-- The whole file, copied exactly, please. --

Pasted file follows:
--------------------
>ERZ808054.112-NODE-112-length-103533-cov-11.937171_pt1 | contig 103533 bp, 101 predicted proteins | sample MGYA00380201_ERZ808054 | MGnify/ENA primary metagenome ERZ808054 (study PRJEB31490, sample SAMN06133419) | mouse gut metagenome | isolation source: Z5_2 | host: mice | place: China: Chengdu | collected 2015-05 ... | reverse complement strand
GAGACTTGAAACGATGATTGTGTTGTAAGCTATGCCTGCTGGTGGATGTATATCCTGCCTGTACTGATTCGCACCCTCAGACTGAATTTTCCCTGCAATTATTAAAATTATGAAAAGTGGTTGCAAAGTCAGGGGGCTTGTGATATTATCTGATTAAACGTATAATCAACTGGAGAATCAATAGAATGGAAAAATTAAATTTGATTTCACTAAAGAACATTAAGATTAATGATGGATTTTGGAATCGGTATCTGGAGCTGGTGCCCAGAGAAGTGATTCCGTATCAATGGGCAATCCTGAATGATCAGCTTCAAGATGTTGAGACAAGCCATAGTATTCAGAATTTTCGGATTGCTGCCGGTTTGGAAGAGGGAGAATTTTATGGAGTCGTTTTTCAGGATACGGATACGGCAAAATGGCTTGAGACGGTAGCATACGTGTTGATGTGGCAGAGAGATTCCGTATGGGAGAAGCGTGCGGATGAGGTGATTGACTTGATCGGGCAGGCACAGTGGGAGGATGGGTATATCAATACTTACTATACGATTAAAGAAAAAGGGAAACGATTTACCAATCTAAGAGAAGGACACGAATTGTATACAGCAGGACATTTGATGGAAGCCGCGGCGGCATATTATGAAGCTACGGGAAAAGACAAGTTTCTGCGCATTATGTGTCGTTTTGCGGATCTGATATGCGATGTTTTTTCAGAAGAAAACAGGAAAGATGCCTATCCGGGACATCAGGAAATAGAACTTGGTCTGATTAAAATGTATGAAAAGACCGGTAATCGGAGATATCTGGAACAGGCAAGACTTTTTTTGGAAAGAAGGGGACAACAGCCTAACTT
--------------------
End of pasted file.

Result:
>ERZ808054.112-NODE-112-length-103533-cov-11.937171_pt1 | contig 103533 bp, 101 predicted proteins | sample MGYA00380201_ERZ808054 | MGnify/ENA primary metagenome ERZ808054 (study PRJEB31490, sample SAMN06133419) | mouse gut metagenome | isolation source: Z5_2 | host: mice | place: China: Chengdu | collected 2015-05 ... | reverse complement strand
GAGACTTGAAACGATGATTGTGTTGTAAGCTATGCCTGCTGGTGGATGTATATCCTGCCTGTACTGATTCGCACCCTCAGACTGAATTTTCCCTGCAATTATTAAAATTATGAAAAGTGGTTGCAAAGTCAGGGGGCTTGTGATATTATCTGATTAAACGTATAATCAACTGGAGAATCAATAGAATGGAAAAATTAAATTTGATTTCACTAAAGAACATTAAGATTAATGATGGATTTTGGAATCGGTATCTGGAGCTGGTGCCCAGAGAAGTGATTCCGTATCAATGGGCAATCCTGAATGATCAGCTTCAAGATGTTGAGACAAGCCATAGTATTCAGAATTTTCGGATTGCTGCCGGTTTGGAAGAGGGAGAATTTTATGGAGTCGTTTTTCAGGATACGGATACGGCAAAATGGCTTGAGACGGTAGCATACGTGTTGATGTGGCAGAGAGATTCCGTATGGGAGAAGCGTGCGGATGAGGTGATTGACTTGATCGGGCAGGCACAGTGGGAGGATGGGTATATCAATACTTACTATACGATTAAAGAAAAAGGGAAACGATTTACCAATCTAAGAGAAGGACACGAATTGTATACAGCAGGACATTTGATGGAAGCCGCGGCGGCATATTATGAAGCTACGGGAAAAGACAAGTTTCTGCGCATTATGTGTCGTTTTGCGGATCTGATATGCGATGTTTTTTCAGAAGAAAACAGGAAAGATGCCTATCCGGGACATCAGGAAATAGAACTTGGTCTGATTAAAATGTATGAAAAGACCGGTAATCGGAGATATCTGGAACAGGCAAGACTTTTTTTGGAAAGAAGGGGACAACAGCCTAACTT